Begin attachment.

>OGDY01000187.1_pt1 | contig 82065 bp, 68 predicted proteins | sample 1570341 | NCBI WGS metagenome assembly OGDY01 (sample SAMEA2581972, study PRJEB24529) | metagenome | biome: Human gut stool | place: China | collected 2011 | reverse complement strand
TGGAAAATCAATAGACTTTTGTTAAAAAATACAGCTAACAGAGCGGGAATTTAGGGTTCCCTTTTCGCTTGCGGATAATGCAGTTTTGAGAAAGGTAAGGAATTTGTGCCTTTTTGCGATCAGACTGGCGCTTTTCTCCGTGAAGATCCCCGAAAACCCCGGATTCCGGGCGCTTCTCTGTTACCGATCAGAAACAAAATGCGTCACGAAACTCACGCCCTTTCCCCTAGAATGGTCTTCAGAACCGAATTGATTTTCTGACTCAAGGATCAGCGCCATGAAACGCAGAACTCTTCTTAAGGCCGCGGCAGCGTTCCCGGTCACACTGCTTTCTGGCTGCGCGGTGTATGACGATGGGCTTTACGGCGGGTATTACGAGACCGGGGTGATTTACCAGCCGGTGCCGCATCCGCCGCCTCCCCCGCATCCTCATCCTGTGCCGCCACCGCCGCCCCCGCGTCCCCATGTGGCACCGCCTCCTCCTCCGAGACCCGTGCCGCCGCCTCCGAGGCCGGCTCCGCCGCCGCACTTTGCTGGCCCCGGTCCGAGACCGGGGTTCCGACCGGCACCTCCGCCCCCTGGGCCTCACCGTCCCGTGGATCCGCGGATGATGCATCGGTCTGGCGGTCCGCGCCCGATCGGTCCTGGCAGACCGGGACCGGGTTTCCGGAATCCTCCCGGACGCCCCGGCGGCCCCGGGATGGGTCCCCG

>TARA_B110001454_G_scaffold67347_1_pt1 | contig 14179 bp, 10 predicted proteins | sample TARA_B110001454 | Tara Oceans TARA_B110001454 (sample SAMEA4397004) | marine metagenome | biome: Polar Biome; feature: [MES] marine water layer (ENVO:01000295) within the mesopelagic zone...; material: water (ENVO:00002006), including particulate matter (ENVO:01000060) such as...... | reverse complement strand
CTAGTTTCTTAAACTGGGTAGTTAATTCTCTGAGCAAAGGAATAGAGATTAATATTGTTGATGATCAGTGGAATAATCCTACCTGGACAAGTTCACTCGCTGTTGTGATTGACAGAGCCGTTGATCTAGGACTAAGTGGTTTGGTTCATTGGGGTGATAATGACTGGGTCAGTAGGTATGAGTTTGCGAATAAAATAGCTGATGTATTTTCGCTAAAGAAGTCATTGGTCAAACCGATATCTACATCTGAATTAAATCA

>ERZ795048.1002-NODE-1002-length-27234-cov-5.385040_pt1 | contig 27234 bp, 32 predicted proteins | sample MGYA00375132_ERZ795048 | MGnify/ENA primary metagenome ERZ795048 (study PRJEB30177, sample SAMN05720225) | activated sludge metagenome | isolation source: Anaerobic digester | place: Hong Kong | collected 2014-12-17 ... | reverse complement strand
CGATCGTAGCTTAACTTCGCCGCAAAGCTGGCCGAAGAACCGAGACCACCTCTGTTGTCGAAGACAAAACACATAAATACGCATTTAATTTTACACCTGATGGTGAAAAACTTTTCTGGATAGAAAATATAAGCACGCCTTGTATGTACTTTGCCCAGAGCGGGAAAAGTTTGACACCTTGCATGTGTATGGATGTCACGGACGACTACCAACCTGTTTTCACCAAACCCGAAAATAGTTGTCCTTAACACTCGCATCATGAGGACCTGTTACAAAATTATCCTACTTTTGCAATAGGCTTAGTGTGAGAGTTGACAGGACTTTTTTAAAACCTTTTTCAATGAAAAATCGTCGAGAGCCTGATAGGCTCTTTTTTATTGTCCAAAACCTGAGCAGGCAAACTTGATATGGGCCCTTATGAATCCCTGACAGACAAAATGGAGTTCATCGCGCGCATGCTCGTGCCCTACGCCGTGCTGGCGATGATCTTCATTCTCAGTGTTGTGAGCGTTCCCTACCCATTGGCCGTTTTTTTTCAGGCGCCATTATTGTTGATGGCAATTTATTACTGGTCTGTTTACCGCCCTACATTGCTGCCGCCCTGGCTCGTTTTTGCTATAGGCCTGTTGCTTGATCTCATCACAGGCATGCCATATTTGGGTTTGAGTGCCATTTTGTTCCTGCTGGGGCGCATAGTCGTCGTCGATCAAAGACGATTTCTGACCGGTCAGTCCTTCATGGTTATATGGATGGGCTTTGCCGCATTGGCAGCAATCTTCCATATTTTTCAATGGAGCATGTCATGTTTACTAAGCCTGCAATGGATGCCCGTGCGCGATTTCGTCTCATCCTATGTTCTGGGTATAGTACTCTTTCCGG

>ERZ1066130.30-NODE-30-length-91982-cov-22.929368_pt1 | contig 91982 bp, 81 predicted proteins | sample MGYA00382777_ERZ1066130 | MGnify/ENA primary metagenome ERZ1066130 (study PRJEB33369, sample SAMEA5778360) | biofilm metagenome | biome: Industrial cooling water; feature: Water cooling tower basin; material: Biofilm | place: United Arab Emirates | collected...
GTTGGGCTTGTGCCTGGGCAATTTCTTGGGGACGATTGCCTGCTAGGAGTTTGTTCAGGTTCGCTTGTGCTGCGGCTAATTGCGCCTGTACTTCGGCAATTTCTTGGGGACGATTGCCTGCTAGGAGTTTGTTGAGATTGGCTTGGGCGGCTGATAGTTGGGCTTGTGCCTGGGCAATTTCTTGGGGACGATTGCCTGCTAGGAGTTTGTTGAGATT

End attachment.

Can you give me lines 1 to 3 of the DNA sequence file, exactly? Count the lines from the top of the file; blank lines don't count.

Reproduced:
>OGDY01000187.1_pt1 | contig 82065 bp, 68 predicted proteins | sample 1570341 | NCBI WGS metagenome assembly OGDY01 (sample SAMEA2581972, study PRJEB24529) | metagenome | biome: Human gut stool | place: China | collected 2011 | reverse complement strand
TGGAAAATCAATAGACTTTTGTTAAAAAATACAGCTAACAGAGCGGGAATTTAGGGTTCCCTTTTCGCTTGCGGATAATGCAGTTTTGAGAAAGGTAAGGAATTTGTGCCTTTTTGCGATCAGACTGGCGCTTTTCTCCGTGAAGATCCCCGAAAACCCCGGATTCCGGGCGCTTCTCTGTTACCGATCAGAAACAAAATGCGTCACGAAACTCACGCCCTTTCCCCTAGAATGGTCTTCAGAACCGAATTGATTTTCTGACTCAAGGATCAGCGCCATGAAACGCAGAACTCTTCTTAAGGCCGCGGCAGCGTTCCCGGTCACACTGCTTTCTGGCTGCGCGGTGTATGACGATGGGCTTTACGGCGGGTATTACGAGACCGGGGTGATTTACCAGCCGGTGCCGCATCCGCCGCCTCCCCCGCATCCTCATCCTGTGCCGCCACCGCCGCCCCCGCGTCCCCATGTGGCACCGCCTCCTCCTCCGAGACCCGTGCCGCCGCCTCCGAGGCCGGCTCCGCCGCCGCACTTTGCTGGCCCCGGTCCGAGACCGGGGTTCCGACCGGCACCTCCGCCCCCTGGGCCTCACCGTCCCGTGGATCCGCGGATGATGCATCGGTCTGGCGGTCCGCGCCCGATCGGTCCTGGCAGACCGGGACCGGGTTTCCGGAATCCTCCCGGACGCCCCGGCGGCCCCGGGATGGGTCCCCG

>TARA_B110001454_G_scaffold67347_1_pt1 | contig 14179 bp, 10 predicted proteins | sample TARA_B110001454 | Tara Oceans TARA_B110001454 (sample SAMEA4397004) | marine metagenome | biome: Polar Biome; feature: [MES] marine water layer (ENVO:01000295) within the mesopelagic zone...; material: water (ENVO:00002006), including particulate matter (ENVO:01000060) such as...... | reverse complement strand